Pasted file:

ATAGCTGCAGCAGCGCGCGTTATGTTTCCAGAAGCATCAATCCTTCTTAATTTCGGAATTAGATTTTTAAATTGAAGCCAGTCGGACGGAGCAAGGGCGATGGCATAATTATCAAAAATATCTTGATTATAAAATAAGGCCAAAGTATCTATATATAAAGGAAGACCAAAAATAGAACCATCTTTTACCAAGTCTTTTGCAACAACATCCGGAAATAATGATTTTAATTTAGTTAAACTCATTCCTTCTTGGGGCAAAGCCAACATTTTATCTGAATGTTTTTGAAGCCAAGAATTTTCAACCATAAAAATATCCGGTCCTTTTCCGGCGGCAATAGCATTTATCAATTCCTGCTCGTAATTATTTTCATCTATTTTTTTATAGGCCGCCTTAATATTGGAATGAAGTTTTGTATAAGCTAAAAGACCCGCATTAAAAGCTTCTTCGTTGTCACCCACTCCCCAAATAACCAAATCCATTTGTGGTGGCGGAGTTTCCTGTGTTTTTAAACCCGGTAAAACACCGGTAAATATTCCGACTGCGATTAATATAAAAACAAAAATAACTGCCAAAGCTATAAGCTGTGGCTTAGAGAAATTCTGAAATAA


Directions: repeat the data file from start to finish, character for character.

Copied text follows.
ATAGCTGCAGCAGCGCGCGTTATGTTTCCAGAAGCATCAATCCTTCTTAATTTCGGAATTAGATTTTTAAATTGAAGCCAGTCGGACGGAGCAAGGGCGATGGCATAATTATCAAAAATATCTTGATTATAAAATAAGGCCAAAGTATCTATATATAAAGGAAGACCAAAAATAGAACCATCTTTTACCAAGTCTTTTGCAACAACATCCGGAAATAATGATTTTAATTTAGTTAAACTCATTCCTTCTTGGGGCAAAGCCAACATTTTATCTGAATGTTTTTGAAGCCAAGAATTTTCAACCATAAAAATATCCGGTCCTTTTCCGGCGGCAATAGCATTTATCAATTCCTGCTCGTAATTATTTTCATCTATTTTTTTATAGGCCGCCTTAATATTGGAATGAAGTTTTGTATAAGCTAAAAGACCCGCATTAAAAGCTTCTTCGTTGTCACCCACTCCCCAAATAACCAAATCCATTTGTGGTGGCGGAGTTTCCTGTGTTTTTAAACCCGGTAAAACACCGGTAAATATTCCGACTGCGATTAATATAAAAACAAAAATAACTGCCAAAGCTATAAGCTGTGGCTTAGAGAAATTCTGAAATAA